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A set of q triangles sharing a common edge is called a book of size q. We write β (n, m) for the the maximal q such that every graph G (n, m) contains a book of size q. In this note 1) we compute β ( n, cn 2) for infinitely many values of c with 1/4 < c < 1/3, 2) we show that if m ≥ (1/4 − α) n 2 with 0 < α < 17 −3 (), and G has no book of size at least graph G1 of order at least
Statecharts: A Visual Formalism For Complex Systems
, 1987
"... We present a broad extension of the conventional formalism of state machines and state diagrams, that is relevant to the specification and design of complex discreteevent systems, such as multicomputer realtime systems, communication protocols and digital control units. Our diagrams, which we cal ..."
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Cited by 2683 (56 self)
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We present a broad extension of the conventional formalism of state machines and state diagrams, that is relevant to the specification and design of complex discreteevent systems, such as multicomputer realtime systems, communication protocols and digital control units. Our diagrams, which we call statecharts, extend conventional statetransition diagrams with essentially three olements, dealing, respectively, with the notions of hierarchy, concurrency and communication. These transform the language of state diagrams into a highly structured' and economical description language. Statecharts are thus compact and expressivesmall diagrams can express complex behavioras well as compositional and modular. When coupled with the capabilities of computerized graphics, statecharts enable viewing the description at different levels of detail, and make even very large specifications manageable and comprehensible. In fact, we intend to demonstrate here that statecharts counter many of the objections raised against conventional state diagrams, and thus appear to render specification by diagrams an attractive and plausible approach. Statecharts can be used either as a standalone behavioral description or as part of a more general design methodology that deals also with the system's other aspects, such as functional decomposition and dataflow specification. We also discuss some practical experience that was gained over the last three years in applying the statechart formalism to the specification of a particularly complex system.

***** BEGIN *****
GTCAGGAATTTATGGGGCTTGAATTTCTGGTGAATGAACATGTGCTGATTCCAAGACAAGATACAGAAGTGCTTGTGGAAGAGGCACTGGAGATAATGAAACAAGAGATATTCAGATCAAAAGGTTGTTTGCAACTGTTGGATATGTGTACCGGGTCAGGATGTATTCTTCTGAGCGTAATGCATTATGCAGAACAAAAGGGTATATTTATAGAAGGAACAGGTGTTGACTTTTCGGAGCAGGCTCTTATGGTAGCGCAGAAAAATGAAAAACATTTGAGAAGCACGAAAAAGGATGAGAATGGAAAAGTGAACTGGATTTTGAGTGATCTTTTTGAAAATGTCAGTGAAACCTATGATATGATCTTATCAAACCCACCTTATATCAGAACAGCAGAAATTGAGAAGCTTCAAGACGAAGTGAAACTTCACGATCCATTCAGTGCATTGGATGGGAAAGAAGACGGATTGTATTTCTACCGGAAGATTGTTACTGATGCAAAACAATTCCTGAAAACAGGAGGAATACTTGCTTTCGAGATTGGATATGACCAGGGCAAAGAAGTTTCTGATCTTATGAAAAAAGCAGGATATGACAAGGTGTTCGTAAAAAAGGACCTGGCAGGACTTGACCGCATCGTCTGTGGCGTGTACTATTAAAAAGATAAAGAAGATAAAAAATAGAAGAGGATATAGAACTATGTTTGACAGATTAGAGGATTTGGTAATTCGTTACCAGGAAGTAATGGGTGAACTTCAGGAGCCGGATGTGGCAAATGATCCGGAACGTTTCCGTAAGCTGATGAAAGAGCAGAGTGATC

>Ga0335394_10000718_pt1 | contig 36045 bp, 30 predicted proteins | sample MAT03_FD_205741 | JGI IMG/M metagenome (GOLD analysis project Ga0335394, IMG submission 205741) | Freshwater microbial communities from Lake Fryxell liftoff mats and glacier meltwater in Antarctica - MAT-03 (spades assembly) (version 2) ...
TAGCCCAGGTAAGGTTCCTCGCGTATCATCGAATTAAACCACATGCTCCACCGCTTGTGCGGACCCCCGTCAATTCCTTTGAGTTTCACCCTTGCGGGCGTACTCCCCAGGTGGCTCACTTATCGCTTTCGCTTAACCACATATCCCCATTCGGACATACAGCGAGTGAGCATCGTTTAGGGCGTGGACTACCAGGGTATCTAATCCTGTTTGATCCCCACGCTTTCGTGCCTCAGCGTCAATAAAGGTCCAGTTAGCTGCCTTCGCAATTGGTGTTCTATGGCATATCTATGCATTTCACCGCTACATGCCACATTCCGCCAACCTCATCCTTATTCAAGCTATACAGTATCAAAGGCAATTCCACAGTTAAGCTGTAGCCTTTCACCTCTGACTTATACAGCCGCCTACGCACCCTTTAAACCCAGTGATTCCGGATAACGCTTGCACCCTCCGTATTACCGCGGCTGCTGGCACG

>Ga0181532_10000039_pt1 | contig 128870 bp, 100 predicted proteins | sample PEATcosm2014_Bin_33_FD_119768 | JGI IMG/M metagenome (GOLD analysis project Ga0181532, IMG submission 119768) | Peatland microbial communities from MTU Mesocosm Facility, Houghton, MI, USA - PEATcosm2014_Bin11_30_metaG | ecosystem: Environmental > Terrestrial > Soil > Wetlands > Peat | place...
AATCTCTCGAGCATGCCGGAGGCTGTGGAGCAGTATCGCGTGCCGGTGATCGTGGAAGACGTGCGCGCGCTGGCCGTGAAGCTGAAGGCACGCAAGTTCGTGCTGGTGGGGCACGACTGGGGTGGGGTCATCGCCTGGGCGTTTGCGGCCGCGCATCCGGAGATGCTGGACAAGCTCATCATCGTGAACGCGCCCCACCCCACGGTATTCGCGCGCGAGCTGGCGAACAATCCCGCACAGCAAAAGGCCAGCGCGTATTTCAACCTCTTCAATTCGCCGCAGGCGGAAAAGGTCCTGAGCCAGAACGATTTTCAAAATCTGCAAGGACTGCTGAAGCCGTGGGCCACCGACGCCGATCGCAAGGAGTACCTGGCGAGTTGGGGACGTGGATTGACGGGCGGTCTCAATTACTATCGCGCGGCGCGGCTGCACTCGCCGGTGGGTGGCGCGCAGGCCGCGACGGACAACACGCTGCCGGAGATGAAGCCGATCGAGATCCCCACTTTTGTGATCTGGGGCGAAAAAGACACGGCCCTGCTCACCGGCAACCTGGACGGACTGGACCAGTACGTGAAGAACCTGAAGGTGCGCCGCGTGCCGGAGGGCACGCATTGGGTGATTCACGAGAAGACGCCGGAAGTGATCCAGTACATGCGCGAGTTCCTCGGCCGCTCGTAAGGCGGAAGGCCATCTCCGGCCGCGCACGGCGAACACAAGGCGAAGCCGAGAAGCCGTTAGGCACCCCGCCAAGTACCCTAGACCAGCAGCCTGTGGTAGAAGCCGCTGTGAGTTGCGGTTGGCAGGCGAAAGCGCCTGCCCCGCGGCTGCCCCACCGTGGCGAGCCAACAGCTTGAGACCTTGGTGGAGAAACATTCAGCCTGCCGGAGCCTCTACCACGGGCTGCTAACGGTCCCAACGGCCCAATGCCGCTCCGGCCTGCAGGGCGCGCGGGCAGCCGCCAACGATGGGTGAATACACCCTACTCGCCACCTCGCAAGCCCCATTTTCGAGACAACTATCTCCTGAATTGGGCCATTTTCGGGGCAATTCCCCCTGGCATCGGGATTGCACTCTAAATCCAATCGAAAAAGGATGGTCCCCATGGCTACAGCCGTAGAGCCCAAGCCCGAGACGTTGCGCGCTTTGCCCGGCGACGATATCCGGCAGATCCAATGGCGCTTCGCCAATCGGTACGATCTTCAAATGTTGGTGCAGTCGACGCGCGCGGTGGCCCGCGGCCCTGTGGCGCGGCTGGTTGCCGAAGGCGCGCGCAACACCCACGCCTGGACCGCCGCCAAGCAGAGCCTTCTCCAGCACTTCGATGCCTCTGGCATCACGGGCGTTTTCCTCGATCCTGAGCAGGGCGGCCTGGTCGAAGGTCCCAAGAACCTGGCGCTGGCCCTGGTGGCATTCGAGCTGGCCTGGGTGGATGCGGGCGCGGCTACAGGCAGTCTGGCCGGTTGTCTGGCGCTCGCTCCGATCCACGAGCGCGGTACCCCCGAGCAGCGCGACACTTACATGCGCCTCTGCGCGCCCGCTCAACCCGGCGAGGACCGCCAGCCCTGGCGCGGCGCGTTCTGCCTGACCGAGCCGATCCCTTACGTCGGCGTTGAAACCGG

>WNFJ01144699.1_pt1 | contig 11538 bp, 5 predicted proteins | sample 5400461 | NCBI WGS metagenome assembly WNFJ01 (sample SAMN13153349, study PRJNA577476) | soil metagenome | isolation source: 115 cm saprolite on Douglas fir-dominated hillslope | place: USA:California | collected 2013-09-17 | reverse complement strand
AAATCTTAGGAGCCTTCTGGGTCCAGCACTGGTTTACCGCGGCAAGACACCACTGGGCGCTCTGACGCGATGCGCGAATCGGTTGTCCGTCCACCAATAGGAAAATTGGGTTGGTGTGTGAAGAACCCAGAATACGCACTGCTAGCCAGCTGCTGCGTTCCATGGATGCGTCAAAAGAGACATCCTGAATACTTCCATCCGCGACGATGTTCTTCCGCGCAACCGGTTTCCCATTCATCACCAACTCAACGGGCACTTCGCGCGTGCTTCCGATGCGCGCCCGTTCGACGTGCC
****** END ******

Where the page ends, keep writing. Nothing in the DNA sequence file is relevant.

Modeling and simulation of genetic regulatory systems: A literature review
 JOURNAL OF COMPUTATIONAL BIOLOGY
, 2002
"... In order to understand the functioning of organisms on the molecular level, we need to know which genes are expressed, when and where in the organism, and to which extent. The regulation of gene expression is achieved through genetic regulatory systems structured by networks of interactions between ..."
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Cited by 729 (15 self)